Fierce Retail – BRP’s Perry Kramer reveals that EMV processing is not enough protection against e-commerce fraud. According to a new white paper from BRP, The Payment Security Update: What’s New After EMV,” fraudsters have become more sophisticated and retailers need to adapt to protect customers’ payment cards and personal data.
According to BRP, EMV—which stands for Europay, Mastercard and Visa and is a global standard for chip cards—doesn’t offer enough data security and retailers need to be looking at end-to-end encryption (E2EE) and tokenization options.
In another recent survey by BRP, 68% of retailers reported implementing E2EE and 48% have implemented tokenization of payment data.
So why are more retailers not implementing these security strategies? The white paper states that the challenge is to deploy the best security, while at the same time maintaining corporate advances in omnichannel commerce initiatives. In other words, developing a synergistic payment and security strategy.
“While EMV has received most of the attention in the last few years, there are several other critical security strategies that play a much greater role in protecting sensitive payment card and personal information,” said Perry Kramer, vice president and practice lead at BRP. “It is imperative that retailers have the right strategies and controls in place to thwart the ever-increasing advances made by fraudsters.”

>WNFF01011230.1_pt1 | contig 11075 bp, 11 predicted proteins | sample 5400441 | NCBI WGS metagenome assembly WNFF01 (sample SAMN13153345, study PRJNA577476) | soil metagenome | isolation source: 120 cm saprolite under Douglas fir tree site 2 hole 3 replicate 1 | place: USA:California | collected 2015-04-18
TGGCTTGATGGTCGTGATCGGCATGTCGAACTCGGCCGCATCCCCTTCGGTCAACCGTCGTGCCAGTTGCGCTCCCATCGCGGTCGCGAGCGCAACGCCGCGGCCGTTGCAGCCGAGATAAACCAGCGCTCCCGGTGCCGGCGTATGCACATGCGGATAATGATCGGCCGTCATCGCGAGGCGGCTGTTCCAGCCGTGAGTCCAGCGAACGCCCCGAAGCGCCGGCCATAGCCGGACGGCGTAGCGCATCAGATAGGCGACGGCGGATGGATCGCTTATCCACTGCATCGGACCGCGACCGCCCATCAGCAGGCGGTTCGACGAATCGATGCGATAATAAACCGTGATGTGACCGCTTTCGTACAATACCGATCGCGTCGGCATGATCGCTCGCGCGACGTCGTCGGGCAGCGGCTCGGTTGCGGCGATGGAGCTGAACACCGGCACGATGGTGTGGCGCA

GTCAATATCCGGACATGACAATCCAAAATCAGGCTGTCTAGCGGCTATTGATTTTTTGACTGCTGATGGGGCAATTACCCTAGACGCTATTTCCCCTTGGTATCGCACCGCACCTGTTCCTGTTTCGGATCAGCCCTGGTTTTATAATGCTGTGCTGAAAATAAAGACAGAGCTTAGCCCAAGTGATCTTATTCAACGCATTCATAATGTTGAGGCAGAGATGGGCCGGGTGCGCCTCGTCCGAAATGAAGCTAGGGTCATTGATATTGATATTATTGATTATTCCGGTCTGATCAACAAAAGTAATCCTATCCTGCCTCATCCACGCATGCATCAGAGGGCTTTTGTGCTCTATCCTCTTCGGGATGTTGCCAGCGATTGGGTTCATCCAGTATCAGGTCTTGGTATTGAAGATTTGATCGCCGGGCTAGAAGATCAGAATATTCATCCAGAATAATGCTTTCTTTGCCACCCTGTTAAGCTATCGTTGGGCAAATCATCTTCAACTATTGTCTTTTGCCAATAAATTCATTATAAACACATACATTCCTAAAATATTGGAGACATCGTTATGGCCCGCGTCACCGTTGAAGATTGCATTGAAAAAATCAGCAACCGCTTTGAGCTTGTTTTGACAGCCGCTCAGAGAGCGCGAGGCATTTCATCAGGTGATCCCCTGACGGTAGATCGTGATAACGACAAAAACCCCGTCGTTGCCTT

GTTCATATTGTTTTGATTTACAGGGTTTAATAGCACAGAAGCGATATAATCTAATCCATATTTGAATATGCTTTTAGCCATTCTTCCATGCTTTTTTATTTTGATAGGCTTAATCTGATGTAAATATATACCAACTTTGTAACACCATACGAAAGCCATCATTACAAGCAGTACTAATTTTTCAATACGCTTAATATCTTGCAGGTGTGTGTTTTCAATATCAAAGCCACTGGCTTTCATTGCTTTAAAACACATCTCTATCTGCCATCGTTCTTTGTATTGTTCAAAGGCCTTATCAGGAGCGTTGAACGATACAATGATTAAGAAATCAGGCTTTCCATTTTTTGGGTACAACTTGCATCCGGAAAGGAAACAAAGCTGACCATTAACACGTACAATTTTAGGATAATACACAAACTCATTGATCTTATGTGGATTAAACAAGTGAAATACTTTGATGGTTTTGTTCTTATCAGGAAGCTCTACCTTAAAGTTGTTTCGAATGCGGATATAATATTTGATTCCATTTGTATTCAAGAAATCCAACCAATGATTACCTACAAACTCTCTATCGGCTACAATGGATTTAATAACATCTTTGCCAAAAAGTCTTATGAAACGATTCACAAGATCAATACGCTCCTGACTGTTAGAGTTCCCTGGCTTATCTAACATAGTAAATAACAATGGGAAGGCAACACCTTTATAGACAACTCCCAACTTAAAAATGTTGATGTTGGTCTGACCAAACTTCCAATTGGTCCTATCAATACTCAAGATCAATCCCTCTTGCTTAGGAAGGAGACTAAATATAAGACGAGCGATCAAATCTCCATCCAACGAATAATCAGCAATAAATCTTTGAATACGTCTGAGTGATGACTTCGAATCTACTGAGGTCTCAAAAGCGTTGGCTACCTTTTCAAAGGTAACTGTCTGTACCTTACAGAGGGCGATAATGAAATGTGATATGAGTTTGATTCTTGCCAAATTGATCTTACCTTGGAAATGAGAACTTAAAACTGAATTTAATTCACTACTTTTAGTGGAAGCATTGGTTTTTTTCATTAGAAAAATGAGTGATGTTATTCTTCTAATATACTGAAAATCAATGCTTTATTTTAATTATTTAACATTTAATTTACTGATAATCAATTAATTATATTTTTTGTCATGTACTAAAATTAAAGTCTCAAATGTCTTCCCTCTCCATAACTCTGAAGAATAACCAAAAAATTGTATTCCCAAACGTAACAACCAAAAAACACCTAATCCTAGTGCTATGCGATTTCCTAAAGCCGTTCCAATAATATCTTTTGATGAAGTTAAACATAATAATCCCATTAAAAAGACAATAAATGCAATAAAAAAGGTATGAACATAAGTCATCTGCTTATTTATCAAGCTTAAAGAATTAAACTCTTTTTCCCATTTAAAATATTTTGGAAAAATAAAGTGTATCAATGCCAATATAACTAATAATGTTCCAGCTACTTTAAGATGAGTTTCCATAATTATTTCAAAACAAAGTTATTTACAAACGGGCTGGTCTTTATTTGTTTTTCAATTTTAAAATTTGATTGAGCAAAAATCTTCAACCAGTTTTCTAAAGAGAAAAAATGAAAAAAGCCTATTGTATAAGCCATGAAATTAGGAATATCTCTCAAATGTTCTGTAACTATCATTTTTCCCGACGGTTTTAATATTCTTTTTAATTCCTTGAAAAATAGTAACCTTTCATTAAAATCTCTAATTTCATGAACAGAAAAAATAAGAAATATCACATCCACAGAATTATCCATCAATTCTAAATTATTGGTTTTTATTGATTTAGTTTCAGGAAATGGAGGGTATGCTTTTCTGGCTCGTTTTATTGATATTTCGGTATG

So why aren’t more retailers implementing these extra security measures?
Kramer explains that there are two large obstacles for retailers when they attempt to implement payment security strategies. The first is the ability to align the vision of a customer journey with the security and IT teams’ requirements and resources.
“In many cases, the business has not taken the time to step back and clearly define what they want the customer journey and experience to be,” he told FierceRetail. “This makes it impossible for the IT and security teams to create the environment that achieves the right customer experience and appropriate level of security.”